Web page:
A lot or a little?
The parents' guide to what's in this movie.
What parents need to know
Parents need to know that characters use profanity and make a few derogatory comments toward women and girls. The suspense in the film may make it too frightening for more sensitive viewers. Some of the younger characters die, occasionally graphically, and many characters carry guns. One character holds a gun to the head of two different men during a standoff. The film deals with war and violence.
- Parents say
- Kids say
What's the story?
In 1995, as the story goes, a Chechen rebel takes over part of the country, gains access to nuclear weapons and submarines, and makes threats that even hardened submarine captain Frank Ramsey (Gene Hackman) believes he'll back up with fire power. When the rebel is believed to have the access codes to fire those nuclear weapons, Ramsey, his crew and new Lt. Commander Ron Hunter (Denzel Washington) board the USS Alabama and engage the enemy. When the sub loses radio contact, the crew must decide: Does it fire nuclear weapons, or wait? That fight becomes physical as mutiny breaks out, guns come out, and sailors nearly lose their lives.
Is it any good?
With an all-star cast and a compelling subject -- nuclear war with an unpredictable adversary -- CRIMSON TIDE is worthy viewing for any teen considering joining the military. When the film was released in 1995, filmmaker Tony Scott couldn't have known terrorists would attack the U.S. and the whole country would be on high alert. This film channels those anxieties into dramatic fare that's sure to be remembered even if the suspense is sometimes hard to sit through. All the bells, whistles, red lighting, and operatic scores may be enough to keep most teens entertained, and some may delight in recognizing their favorite Soprano, James Gandolfini, as Lt. Bobby Dougherty. Likewise, they'll recognize Lt. Peter 'WEAPS' Ince as Lord of the Rings' Viggo Mortensen and even Chicken Little's Steve Zahn.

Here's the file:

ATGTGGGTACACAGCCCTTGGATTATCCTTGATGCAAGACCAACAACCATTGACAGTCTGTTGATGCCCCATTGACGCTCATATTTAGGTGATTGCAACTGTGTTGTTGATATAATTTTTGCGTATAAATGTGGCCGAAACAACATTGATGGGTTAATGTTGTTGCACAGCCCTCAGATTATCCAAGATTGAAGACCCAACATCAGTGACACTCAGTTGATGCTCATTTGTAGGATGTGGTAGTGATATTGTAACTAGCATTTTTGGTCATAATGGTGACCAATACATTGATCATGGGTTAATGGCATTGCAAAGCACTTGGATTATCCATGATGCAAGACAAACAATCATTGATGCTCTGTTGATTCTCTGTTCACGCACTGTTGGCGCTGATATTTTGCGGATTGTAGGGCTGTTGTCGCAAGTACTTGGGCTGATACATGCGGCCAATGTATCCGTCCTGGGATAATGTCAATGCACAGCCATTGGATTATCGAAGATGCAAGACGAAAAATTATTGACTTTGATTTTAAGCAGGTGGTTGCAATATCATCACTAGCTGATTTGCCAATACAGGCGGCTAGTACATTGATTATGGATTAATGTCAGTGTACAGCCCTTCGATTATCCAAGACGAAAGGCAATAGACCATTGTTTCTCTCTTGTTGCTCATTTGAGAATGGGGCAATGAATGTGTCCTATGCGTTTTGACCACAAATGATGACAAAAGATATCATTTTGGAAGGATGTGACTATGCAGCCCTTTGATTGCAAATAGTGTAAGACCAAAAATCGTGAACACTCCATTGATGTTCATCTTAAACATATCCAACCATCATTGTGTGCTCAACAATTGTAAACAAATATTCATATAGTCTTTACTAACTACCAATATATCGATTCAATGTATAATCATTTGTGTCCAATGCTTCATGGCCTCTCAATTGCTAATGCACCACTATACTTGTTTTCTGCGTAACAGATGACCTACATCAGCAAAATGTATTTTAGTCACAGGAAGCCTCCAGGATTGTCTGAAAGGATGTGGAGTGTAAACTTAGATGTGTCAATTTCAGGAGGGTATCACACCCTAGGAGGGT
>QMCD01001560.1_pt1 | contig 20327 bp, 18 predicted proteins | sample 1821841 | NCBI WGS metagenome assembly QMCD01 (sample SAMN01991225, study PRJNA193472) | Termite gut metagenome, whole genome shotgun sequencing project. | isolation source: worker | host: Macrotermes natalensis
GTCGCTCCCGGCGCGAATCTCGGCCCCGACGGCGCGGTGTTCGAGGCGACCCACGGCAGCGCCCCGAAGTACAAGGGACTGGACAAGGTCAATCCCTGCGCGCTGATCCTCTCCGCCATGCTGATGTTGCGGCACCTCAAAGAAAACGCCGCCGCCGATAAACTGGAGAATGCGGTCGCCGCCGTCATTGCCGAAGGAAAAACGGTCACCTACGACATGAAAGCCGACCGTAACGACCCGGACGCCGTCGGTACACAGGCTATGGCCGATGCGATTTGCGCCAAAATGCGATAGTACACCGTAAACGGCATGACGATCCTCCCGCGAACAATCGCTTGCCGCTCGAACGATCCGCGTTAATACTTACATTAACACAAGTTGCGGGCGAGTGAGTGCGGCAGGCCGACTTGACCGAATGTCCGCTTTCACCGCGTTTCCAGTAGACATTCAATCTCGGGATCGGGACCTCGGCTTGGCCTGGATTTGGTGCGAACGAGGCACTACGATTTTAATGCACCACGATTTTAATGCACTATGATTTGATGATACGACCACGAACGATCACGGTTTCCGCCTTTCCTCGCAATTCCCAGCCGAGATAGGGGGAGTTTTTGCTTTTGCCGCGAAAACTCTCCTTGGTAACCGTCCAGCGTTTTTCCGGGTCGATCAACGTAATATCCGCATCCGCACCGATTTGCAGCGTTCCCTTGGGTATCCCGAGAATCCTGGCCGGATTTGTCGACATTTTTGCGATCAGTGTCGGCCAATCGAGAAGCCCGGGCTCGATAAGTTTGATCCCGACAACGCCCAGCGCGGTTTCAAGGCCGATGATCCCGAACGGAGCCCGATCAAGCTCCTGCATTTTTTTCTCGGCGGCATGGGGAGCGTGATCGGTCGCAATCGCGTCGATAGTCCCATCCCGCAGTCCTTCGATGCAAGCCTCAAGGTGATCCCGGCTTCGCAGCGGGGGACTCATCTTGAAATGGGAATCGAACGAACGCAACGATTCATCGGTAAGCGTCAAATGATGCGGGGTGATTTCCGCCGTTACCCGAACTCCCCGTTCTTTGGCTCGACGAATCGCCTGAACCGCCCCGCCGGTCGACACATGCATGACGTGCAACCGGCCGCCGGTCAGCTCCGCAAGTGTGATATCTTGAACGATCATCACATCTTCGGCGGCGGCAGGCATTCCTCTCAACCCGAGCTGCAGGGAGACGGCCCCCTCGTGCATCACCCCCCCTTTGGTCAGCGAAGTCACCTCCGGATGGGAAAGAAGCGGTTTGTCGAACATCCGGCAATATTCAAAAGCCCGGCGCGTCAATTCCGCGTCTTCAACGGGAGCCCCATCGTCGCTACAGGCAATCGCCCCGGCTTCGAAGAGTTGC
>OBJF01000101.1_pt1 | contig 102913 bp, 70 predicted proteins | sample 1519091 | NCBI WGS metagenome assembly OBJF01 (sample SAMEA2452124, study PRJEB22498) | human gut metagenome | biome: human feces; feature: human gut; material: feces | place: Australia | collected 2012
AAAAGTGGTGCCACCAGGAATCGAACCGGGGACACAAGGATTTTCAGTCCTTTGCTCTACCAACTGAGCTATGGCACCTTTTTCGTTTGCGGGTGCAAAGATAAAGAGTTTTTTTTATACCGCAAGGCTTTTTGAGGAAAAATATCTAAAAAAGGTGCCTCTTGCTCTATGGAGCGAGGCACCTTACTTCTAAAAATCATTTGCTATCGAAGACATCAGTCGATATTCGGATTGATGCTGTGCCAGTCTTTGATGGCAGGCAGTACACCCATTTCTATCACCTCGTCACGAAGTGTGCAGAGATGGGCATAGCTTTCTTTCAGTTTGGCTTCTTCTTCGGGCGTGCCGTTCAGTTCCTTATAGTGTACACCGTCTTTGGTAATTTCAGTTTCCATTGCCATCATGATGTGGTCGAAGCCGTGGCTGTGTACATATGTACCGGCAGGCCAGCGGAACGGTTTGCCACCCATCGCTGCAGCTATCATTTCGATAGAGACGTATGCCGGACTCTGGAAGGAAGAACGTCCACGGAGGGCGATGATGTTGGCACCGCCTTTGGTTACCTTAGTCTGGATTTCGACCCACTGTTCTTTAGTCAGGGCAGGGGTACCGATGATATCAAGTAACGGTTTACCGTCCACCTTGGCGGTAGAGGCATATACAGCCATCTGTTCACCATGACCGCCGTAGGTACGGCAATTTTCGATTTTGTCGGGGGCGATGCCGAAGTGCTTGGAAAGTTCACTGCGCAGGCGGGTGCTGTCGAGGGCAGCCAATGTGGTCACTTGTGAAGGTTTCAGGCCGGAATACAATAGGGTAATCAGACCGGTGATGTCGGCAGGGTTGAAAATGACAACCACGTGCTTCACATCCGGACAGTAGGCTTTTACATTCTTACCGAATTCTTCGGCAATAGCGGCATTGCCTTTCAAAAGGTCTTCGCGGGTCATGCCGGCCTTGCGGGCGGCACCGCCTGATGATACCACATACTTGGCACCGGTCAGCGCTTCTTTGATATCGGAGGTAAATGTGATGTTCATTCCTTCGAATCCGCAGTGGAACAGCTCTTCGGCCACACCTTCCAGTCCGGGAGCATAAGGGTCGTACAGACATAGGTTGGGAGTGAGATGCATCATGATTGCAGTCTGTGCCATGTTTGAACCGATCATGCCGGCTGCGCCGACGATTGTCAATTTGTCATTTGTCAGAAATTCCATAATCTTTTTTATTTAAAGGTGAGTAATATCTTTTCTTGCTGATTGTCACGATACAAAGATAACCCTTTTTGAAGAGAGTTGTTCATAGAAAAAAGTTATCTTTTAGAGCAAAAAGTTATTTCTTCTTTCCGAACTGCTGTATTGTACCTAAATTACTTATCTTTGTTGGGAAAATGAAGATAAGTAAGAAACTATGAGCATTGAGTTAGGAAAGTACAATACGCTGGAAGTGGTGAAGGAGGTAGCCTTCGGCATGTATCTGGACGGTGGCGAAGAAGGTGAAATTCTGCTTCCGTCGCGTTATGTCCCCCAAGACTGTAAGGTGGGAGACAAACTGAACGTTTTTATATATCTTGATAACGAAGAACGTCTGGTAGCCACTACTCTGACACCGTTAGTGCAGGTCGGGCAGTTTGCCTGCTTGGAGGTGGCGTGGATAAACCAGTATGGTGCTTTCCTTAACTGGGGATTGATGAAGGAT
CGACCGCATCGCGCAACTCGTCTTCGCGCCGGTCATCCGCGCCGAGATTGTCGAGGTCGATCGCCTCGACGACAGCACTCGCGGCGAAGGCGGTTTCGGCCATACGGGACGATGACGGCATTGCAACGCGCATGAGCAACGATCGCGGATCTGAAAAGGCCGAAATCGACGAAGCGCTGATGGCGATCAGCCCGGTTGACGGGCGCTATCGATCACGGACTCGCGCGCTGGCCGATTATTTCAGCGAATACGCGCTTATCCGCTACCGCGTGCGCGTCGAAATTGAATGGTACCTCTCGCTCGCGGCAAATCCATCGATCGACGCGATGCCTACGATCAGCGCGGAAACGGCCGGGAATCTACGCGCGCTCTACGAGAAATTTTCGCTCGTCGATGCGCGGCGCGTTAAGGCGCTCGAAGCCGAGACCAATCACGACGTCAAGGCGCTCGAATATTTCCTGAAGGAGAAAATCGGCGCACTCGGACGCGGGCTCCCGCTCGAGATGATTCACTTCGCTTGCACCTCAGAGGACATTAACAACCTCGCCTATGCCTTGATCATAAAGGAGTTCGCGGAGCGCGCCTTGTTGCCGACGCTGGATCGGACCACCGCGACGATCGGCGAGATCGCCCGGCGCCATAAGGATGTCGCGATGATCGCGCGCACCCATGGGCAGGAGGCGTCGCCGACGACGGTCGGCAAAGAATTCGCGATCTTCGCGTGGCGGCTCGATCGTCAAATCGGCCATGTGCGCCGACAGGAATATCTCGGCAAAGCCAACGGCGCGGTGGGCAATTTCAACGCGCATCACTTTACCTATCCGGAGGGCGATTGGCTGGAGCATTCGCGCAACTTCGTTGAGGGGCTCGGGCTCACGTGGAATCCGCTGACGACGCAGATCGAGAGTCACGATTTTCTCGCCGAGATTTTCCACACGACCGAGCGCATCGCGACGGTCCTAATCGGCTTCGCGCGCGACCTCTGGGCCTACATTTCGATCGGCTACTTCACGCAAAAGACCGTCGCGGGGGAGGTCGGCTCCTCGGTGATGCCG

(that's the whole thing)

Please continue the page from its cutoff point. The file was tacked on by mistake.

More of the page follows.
Still, teens may roll their eyes at the more talky parts. Indeed, some things don't translate. Kids growing up in the age of suicide bombers may not understand the grip the threat of nuclear war held on this country in the 1980s. And they are unlikely to relate to the bigger coming-of-age drama within the film -- that of diplomatic and quietly charismatic Hunter succeeding Ramsey's brute strength. Teens and parents may not be able to help themselves from asking which approach to war prevails today, and which they support. But for those interested in the reason for wars there's plenty of fodder. The film starts with jocular questioning of whether the U.S. should have dropped the bomb on Japan in World War II. Later, Hunter explains his view of war: "The purpose of war is to serve a political end, but the true nature of war is to serve itself. In a nuclear world, a true enemy can't be destroyed. In a nuclear world," viewers are told, "the true enemy is war itself."
Talk to your kids about ...
Families can talk about current events. Parents may want to use the film as an opportunity to talk about the political unrest in Chechnya, Russia. They may also want to discuss how nuclear war against a country is different from fighting terrorism. How does the DVD make you feel about your country? Do the depictions of war correspond to stories from friends and family in the military? How do you express your sentiments about war? Do you respectfully disagree or try to intimidate and bully?
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